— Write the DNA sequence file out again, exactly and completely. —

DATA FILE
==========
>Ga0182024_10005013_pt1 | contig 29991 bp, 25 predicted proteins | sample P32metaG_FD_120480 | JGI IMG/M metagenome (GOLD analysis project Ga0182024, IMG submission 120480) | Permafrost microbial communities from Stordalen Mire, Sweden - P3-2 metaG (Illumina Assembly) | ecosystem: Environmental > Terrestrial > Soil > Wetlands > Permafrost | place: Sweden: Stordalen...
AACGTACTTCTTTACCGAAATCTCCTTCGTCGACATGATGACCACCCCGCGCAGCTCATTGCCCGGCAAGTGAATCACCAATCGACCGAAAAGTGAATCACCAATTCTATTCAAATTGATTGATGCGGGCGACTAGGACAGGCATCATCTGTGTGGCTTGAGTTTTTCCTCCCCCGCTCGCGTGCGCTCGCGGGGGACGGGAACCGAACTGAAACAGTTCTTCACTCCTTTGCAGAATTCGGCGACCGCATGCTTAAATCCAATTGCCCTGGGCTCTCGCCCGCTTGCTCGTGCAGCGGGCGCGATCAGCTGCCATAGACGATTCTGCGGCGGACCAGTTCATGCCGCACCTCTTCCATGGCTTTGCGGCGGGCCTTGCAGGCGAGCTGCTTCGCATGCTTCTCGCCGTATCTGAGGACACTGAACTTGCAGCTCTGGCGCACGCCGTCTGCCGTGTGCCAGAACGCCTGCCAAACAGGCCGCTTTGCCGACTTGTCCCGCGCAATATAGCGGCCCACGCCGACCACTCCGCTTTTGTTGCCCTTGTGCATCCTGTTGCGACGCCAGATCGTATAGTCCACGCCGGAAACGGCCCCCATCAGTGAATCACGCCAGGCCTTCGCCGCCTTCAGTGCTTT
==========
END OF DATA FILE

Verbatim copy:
>Ga0182024_10005013_pt1 | contig 29991 bp, 25 predicted proteins | sample P32metaG_FD_120480 | JGI IMG/M metagenome (GOLD analysis project Ga0182024, IMG submission 120480) | Permafrost microbial communities from Stordalen Mire, Sweden - P3-2 metaG (Illumina Assembly) | ecosystem: Environmental > Terrestrial > Soil > Wetlands > Permafrost | place: Sweden: Stordalen...
AACGTACTTCTTTACCGAAATCTCCTTCGTCGACATGATGACCACCCCGCGCAGCTCATTGCCCGGCAAGTGAATCACCAATCGACCGAAAAGTGAATCACCAATTCTATTCAAATTGATTGATGCGGGCGACTAGGACAGGCATCATCTGTGTGGCTTGAGTTTTTCCTCCCCCGCTCGCGTGCGCTCGCGGGGGACGGGAACCGAACTGAAACAGTTCTTCACTCCTTTGCAGAATTCGGCGACCGCATGCTTAAATCCAATTGCCCTGGGCTCTCGCCCGCTTGCTCGTGCAGCGGGCGCGATCAGCTGCCATAGACGATTCTGCGGCGGACCAGTTCATGCCGCACCTCTTCCATGGCTTTGCGGCGGGCCTTGCAGGCGAGCTGCTTCGCATGCTTCTCGCCGTATCTGAGGACACTGAACTTGCAGCTCTGGCGCACGCCGTCTGCCGTGTGCCAGAACGCCTGCCAAACAGGCCGCTTTGCCGACTTGTCCCGCGCAATATAGCGGCCCACGCCGACCACTCCGCTTTTGTTGCCCTTGTGCATCCTGTTGCGACGCCAGATCGTATAGTCCACGCCGGAAACGGCCCCCATCAGTGAATCACGCCAGGCCTTCGCCGCCTTCAGTGCTTT